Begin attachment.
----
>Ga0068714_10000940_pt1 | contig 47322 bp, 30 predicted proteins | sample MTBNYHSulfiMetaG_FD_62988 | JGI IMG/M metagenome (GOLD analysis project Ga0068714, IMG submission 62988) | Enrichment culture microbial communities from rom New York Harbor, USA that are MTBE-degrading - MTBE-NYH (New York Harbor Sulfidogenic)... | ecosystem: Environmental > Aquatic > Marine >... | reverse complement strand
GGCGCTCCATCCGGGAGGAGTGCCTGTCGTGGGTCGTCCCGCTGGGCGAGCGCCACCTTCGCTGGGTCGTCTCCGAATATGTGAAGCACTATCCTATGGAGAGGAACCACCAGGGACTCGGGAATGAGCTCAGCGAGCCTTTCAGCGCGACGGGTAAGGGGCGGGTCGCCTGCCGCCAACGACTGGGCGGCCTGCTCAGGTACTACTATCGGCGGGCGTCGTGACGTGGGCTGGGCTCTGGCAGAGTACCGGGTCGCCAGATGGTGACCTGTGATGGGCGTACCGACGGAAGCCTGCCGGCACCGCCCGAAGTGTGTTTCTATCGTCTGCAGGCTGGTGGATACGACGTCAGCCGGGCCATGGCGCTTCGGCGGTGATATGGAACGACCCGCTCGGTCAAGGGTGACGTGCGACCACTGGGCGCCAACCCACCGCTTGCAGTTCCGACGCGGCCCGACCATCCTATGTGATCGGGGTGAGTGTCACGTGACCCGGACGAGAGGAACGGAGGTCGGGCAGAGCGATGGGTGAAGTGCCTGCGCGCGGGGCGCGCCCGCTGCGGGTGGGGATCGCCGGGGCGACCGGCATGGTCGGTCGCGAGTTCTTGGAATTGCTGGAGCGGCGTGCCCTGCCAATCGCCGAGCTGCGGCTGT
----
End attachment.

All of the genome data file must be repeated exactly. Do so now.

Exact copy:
>Ga0068714_10000940_pt1 | contig 47322 bp, 30 predicted proteins | sample MTBNYHSulfiMetaG_FD_62988 | JGI IMG/M metagenome (GOLD analysis project Ga0068714, IMG submission 62988) | Enrichment culture microbial communities from rom New York Harbor, USA that are MTBE-degrading - MTBE-NYH (New York Harbor Sulfidogenic)... | ecosystem: Environmental > Aquatic > Marine >... | reverse complement strand
GGCGCTCCATCCGGGAGGAGTGCCTGTCGTGGGTCGTCCCGCTGGGCGAGCGCCACCTTCGCTGGGTCGTCTCCGAATATGTGAAGCACTATCCTATGGAGAGGAACCACCAGGGACTCGGGAATGAGCTCAGCGAGCCTTTCAGCGCGACGGGTAAGGGGCGGGTCGCCTGCCGCCAACGACTGGGCGGCCTGCTCAGGTACTACTATCGGCGGGCGTCGTGACGTGGGCTGGGCTCTGGCAGAGTACCGGGTCGCCAGATGGTGACCTGTGATGGGCGTACCGACGGAAGCCTGCCGGCACCGCCCGAAGTGTGTTTCTATCGTCTGCAGGCTGGTGGATACGACGTCAGCCGGGCCATGGCGCTTCGGCGGTGATATGGAACGACCCGCTCGGTCAAGGGTGACGTGCGACCACTGGGCGCCAACCCACCGCTTGCAGTTCCGACGCGGCCCGACCATCCTATGTGATCGGGGTGAGTGTCACGTGACCCGGACGAGAGGAACGGAGGTCGGGCAGAGCGATGGGTGAAGTGCCTGCGCGCGGGGCGCGCCCGCTGCGGGTGGGGATCGCCGGGGCGACCGGCATGGTCGGTCGCGAGTTCTTGGAATTGCTGGAGCGGCGTGCCCTGCCAATCGCCGAGCTGCGGCTGT